Helping nonprofits become stronger financial managers.



Dec 162010

Is there a single published list of financial management best practices for nonprofit organizations? The answer is probably not, but there is an avalanche of information available from sources in the nonprofit community, the Financial Accounting Standards Board, federal (SOX) and state regulations, and the IRS. Well, we are starting an unofficial list that will be posted as a permanent feature on our website along with links to resources and additional information. We fully realize this is not a perfect exercise, but hopefully will be useful for nonprofit executives and managers WHO WANT TO DO THE RIGHT THING and DO THINGS RIGHT.

 Attitude and awareness cannot be over emphasized in successfully implementing financial management best practices in a nonprofit organization.  Namely, the Board and Chief Executive Officer of the organization must understand their responsibility for fiscal stewardship and the attendant risks, and then make sure the resources are in place for actualization. Too often, financial management receives secondary attention until some dire crisis occurs. That being said, the following is a starter list. We encourage your comments and contributions through the blog. Let’s see how it goes.

  •  There is a qualified accounting person on-staff or on contract.
  • The accounting member is a meaningful part of the management team.
  • There is a qualified Board member or other resource to provide oversight of the accounting function.
  • An annual audit is performed.
  • There is a functioning audit and finance committee.
  • Internal controls are in place and documented.
  • Financial policies and procedure are developed and documented.
  • Board members understand their fiduciary responsibility and essential governance documentation is in place and promulgated.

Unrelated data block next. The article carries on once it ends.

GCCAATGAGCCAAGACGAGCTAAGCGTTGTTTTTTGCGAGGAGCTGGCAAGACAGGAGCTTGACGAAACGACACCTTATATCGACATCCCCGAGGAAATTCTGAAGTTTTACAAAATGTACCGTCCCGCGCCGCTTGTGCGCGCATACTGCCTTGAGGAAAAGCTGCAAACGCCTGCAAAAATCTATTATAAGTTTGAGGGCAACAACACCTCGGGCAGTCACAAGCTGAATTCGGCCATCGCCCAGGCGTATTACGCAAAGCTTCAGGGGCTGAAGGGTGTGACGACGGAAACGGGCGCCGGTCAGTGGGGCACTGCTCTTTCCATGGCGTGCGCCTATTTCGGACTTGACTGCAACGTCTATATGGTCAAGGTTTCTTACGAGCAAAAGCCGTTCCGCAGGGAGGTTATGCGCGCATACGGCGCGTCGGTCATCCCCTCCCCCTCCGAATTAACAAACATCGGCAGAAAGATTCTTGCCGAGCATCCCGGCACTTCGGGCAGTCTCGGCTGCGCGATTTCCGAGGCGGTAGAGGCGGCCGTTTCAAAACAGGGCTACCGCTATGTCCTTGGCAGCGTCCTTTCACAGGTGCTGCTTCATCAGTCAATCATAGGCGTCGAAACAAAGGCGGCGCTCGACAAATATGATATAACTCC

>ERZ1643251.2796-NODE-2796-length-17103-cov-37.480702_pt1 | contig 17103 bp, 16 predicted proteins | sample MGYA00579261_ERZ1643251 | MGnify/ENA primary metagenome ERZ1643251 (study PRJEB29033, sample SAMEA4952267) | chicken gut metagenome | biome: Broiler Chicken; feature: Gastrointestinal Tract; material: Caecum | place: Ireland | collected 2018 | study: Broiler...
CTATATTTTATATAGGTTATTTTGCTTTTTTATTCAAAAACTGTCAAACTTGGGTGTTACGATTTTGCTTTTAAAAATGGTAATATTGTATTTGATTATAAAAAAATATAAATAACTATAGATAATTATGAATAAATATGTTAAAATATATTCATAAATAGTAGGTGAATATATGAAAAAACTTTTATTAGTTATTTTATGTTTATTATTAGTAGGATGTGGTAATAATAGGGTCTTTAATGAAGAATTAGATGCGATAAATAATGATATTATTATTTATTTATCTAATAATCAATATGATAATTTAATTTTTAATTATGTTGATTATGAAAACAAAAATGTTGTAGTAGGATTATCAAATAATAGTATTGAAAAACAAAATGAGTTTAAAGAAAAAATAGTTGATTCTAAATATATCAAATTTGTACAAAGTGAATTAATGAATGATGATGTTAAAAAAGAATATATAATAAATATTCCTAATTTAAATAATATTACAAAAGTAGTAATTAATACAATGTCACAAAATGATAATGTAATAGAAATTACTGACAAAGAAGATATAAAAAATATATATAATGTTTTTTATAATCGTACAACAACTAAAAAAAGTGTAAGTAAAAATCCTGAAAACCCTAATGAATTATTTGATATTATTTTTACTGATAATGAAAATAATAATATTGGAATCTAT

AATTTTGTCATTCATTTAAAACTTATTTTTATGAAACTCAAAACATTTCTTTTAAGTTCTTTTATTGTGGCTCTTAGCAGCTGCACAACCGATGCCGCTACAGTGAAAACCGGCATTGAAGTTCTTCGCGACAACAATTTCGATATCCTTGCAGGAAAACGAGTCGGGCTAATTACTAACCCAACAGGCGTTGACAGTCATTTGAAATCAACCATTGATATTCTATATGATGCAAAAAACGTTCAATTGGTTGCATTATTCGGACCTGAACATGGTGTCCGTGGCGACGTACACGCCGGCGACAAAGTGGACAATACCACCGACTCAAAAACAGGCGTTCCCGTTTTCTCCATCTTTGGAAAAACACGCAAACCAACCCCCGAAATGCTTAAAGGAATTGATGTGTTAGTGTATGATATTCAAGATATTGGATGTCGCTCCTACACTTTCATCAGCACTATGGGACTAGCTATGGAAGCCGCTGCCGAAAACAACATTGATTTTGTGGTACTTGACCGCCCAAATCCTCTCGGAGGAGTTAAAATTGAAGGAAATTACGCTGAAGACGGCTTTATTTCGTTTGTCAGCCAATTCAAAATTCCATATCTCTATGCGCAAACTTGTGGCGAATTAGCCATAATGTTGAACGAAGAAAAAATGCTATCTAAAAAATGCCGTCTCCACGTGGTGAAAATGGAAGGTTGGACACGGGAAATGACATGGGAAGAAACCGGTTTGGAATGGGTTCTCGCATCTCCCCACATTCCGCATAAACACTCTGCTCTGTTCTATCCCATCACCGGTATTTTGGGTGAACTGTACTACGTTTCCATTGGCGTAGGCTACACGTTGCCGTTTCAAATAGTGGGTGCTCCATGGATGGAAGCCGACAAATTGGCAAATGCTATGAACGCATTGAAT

• An annual budget is prepared and adopted, and integrated with financial reporting.
  • Generally Accepted Accounting Principles (GAAP), as supplemented for nonprofit organizations (FASB 116 and 117), are followed.
  • Accountability and disclosure (transparency) measures as required or recommended in Part VI of the Form 990 are observed in spirit as well as fact.
  • Periodic financial statements are prepared timely within 10 working days from the end of the reporting period.
  • Financial statements are relevant in content and presentation to the intended internal, Board and external recipients, and include minimally the following:
    • Statement of Financial Position
    • Statement of Revenues and Expenditure, current month and year-to-date compared to budget and prior year activity at the organizational summary level and by relevant budget control centers
    • Statement of Activity showing unrestricted and restricted revenues and expenditures, and a reconciliation of beginning and ending net assets
    • Combined Statement of Revenues and Expenditures showing distribution by relevant program, function, fund, grant, organization unit, etc.
    • Statement of Cash Flow

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